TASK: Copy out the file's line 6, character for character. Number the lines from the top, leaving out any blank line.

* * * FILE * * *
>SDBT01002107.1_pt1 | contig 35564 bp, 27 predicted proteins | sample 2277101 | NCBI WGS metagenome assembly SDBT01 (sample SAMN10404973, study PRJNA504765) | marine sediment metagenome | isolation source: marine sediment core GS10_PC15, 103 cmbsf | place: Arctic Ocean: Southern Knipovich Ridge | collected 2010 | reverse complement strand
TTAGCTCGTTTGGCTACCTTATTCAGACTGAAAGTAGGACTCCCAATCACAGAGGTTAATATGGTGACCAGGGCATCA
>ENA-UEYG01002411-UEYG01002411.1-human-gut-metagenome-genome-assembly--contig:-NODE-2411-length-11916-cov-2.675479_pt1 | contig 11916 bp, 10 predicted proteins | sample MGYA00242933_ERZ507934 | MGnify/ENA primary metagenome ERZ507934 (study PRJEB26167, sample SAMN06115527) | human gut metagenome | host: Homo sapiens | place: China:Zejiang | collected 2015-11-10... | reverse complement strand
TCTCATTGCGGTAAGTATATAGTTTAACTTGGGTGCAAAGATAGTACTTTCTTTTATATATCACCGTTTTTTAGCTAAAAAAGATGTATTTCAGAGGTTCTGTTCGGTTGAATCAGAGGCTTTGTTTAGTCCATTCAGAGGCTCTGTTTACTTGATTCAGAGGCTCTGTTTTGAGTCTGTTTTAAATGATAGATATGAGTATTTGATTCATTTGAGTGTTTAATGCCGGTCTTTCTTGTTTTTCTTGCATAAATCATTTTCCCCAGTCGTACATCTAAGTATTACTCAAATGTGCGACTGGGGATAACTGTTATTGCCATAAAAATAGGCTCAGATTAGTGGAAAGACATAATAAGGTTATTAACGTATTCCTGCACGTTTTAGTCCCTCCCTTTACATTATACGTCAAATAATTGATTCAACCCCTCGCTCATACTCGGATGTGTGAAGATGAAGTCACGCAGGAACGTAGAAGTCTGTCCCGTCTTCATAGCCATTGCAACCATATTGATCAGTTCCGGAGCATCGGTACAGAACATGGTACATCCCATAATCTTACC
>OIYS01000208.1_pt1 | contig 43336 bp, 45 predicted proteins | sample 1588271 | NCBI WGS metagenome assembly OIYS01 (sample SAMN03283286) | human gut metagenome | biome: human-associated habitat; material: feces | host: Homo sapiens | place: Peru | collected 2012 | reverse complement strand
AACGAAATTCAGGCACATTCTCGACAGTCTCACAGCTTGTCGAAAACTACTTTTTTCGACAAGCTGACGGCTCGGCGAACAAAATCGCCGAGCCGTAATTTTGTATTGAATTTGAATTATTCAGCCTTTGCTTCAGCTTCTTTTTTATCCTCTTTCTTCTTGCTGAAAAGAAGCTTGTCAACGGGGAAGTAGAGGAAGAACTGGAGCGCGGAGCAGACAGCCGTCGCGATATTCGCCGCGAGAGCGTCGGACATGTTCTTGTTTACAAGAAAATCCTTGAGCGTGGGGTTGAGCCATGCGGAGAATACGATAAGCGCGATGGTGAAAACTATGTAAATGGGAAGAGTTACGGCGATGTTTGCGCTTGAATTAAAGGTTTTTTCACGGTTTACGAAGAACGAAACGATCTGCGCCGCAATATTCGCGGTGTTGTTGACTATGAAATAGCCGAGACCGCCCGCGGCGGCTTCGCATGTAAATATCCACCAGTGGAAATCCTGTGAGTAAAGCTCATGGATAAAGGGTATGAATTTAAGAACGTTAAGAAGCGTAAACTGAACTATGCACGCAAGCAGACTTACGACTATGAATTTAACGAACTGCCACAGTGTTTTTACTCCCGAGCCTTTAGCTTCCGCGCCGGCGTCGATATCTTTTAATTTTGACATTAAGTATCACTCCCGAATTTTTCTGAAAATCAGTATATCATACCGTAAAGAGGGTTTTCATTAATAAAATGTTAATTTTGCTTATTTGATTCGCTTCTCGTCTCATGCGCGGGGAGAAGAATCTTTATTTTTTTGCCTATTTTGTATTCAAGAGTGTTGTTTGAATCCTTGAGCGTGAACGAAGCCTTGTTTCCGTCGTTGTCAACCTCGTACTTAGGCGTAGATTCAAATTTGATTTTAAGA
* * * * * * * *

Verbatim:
AACGAAATTCAGGCACATTCTCGACAGTCTCACAGCTTGTCGAAAACTACTTTTTTCGACAAGCTGACGGCTCGGCGAACAAAATCGCCGAGCCGTAATTTTGTATTGAATTTGAATTATTCAGCCTTTGCTTCAGCTTCTTTTTTATCCTCTTTCTTCTTGCTGAAAAGAAGCTTGTCAACGGGGAAGTAGAGGAAGAACTGGAGCGCGGAGCAGACAGCCGTCGCGATATTCGCCGCGAGAGCGTCGGACATGTTCTTGTTTACAAGAAAATCCTTGAGCGTGGGGTTGAGCCATGCGGAGAATACGATAAGCGCGATGGTGAAAACTATGTAAATGGGAAGAGTTACGGCGATGTTTGCGCTTGAATTAAAGGTTTTTTCACGGTTTACGAAGAACGAAACGATCTGCGCCGCAATATTCGCGGTGTTGTTGACTATGAAATAGCCGAGACCGCCCGCGGCGGCTTCGCATGTAAATATCCACCAGTGGAAATCCTGTGAGTAAAGCTCATGGATAAAGGGTATGAATTTAAGAACGTTAAGAAGCGTAAACTGAACTATGCACGCAAGCAGACTTACGACTATGAATTTAACGAACTGCCACAGTGTTTTTACTCCCGAGCCTTTAGCTTCCGCGCCGGCGTCGATATCTTTTAATTTTGACATTAAGTATCACTCCCGAATTTTTCTGAAAATCAGTATATCATACCGTAAAGAGGGTTTTCATTAATAAAATGTTAATTTTGCTTATTTGATTCGCTTCTCGTCTCATGCGCGGGGAGAAGAATCTTTATTTTTTTGCCTATTTTGTATTCAAGAGTGTTGTTTGAATCCTTGAGCGTGAACGAAGCCTTGTTTCCGTCGTTGTCAACCTCGTACTTAGGCGTAGATTCAAATTTGATTTTAAGA